Beyond the morale building, the GOP convention allowed Republicans an opportunity to lick their wounds, regroup, and prepare for 2008. Legislators who were pasty, tense and slightly overweight by the closing days of the 2007 session now wandered in and out of crowded hotel room parties looking a little leaner in jeans and jackets, with wide grins and tans.

No one announced their candidacy for governor or senator, but potential candidates made the rounds, and tried to gauge their support within the party through private conversations.

“You get a lot of guys that are kicking the tires,” said Erik Iverson, Rehberg’s chief of staff who was elected as state chairman Sunday morning. “They see how their message may be received.”

Steve Daines, the Bozeman businessman and founder of the political organization GiveItBack.com was omnipresent throughout much of the weekend. Daines dined with party higher-ups and was one of two “platinum sponsors” of the convention, having donated $2,500.

Despite these overt moves, Daines declined to indicate whether or not he would challenge Schweitzer, yet managed to speak in polished, perfect political sound bites when responding to that question.

“I’ve had plenty of people ask me that question. I think it tells me that we have a message that is resonating with average Montana citizens,” Daines said, then took a dig at the governor. “Many Montanans are tired of showmanship and are looking for a return to true statesmanship.”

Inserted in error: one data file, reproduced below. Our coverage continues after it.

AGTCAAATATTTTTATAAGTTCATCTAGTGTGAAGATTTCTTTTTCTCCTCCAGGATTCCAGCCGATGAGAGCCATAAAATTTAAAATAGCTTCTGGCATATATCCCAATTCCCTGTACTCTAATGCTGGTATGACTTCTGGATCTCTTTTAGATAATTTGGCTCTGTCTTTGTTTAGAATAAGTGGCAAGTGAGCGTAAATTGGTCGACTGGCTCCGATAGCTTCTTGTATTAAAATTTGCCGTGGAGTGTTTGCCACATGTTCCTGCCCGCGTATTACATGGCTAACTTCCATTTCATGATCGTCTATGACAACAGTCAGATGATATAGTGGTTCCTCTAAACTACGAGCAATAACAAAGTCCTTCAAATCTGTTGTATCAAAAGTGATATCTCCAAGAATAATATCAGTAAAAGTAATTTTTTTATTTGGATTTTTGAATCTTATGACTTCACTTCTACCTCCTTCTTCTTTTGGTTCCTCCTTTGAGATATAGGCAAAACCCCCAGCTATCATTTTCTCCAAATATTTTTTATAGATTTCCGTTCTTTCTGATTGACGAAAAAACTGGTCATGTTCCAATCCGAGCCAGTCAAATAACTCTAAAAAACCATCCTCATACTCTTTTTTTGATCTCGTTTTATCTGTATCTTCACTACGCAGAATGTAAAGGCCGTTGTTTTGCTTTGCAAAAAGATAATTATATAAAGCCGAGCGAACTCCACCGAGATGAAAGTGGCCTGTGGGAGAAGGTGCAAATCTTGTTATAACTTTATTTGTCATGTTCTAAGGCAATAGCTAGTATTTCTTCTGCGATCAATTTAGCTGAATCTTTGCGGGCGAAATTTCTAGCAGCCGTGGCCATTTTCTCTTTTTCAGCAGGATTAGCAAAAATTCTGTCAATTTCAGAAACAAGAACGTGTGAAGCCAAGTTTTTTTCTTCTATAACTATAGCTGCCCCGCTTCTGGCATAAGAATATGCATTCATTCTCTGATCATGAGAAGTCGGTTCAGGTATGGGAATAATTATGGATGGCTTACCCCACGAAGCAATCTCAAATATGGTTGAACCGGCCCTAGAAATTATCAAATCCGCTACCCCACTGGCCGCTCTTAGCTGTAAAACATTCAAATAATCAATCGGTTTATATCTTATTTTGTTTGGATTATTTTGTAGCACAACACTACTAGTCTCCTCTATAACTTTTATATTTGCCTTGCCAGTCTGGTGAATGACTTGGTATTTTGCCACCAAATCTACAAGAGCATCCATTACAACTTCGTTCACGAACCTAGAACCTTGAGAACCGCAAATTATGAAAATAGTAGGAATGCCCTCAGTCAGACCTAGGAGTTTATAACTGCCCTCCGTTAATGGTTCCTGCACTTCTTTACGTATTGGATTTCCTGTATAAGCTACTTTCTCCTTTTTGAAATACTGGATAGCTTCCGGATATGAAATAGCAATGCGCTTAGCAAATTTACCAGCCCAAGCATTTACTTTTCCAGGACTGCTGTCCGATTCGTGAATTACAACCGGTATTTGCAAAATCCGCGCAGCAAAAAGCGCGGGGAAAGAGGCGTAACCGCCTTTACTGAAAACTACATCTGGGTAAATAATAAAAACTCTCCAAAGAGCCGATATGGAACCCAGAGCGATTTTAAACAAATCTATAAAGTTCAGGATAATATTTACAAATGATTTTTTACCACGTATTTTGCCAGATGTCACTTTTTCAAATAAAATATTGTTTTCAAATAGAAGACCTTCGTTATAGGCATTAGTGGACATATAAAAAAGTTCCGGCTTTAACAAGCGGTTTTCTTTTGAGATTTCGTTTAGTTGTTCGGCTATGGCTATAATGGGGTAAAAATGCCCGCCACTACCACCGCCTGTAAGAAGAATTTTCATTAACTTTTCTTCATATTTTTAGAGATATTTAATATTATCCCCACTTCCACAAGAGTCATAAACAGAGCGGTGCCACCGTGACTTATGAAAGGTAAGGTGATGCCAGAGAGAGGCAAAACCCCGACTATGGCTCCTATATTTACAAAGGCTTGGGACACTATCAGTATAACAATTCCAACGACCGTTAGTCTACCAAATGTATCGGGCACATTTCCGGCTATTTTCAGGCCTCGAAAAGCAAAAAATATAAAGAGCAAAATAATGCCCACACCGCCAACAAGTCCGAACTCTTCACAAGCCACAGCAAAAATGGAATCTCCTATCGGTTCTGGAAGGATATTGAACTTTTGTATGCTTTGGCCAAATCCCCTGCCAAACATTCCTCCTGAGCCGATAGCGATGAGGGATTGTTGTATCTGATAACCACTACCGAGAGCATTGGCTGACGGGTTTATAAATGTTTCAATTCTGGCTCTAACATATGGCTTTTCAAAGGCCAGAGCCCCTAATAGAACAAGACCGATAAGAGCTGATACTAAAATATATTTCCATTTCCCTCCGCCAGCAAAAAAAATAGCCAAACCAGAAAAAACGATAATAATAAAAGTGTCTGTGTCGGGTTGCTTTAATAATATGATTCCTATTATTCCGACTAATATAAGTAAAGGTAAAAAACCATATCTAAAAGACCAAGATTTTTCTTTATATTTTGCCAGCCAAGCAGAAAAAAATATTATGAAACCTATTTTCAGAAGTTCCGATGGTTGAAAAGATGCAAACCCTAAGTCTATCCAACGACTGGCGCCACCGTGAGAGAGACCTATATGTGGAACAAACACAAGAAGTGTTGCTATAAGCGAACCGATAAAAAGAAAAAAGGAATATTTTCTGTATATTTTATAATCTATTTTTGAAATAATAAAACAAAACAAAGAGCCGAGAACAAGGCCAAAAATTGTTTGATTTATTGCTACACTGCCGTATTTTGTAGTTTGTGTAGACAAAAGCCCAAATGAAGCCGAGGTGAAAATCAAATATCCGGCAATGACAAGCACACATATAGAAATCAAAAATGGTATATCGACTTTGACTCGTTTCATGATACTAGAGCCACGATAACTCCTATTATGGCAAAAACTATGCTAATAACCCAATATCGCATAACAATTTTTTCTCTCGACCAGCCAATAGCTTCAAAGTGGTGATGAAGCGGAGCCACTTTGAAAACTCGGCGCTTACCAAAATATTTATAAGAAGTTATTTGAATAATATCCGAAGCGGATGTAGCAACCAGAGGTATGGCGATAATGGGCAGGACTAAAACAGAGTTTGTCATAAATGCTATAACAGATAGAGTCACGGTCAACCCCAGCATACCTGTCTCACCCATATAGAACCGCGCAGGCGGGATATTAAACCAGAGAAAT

Daines impressed Flathead lawmakers like Rep. Jon Sonju of Kalispell, who said he should be encouraged to run. Daines’ business experience would allow him to raise enough money to run a competitive race, Sonju said, but the convention might be too early to announce a candidacy.

“He’s trying to sense the political landscape,” Sonju added. “He seems interested but timing is everything in politics.”

Indeed, most Republicans said the convention was not an ideal time to announce a run, since declaring a candidacy has a better chance of making it onto the front pages when it’s not being overshadowed by other political news, like Romney’s appearance.

Rep. Mike Lange of Billings refrained from formally declaring his candidacy for U.S. Senate against Baucus, but indicated that he would make that announcement this week. Lange was voted out as House majority leader shortly after adjournment of the legislative special session, when his willingness to compromise with Schweitzer and Democrats was seen by his colleagues as a break from Republican goals. At the time, Lange was already on thin ice for his now infamous profanity-laced tirade against Schweitzer in the closing days of the regular session.

Most Republicans do not support the prospect of Lange’s candidacy. Still, Lange appeared unfazed by the recent rebuke he received from his party in the Legislature and the scant support among colleagues.

“That that doesn’t kill me, makes me stronger,” Lange said. “The more difficult the contest, the more determined I am to achieve it.”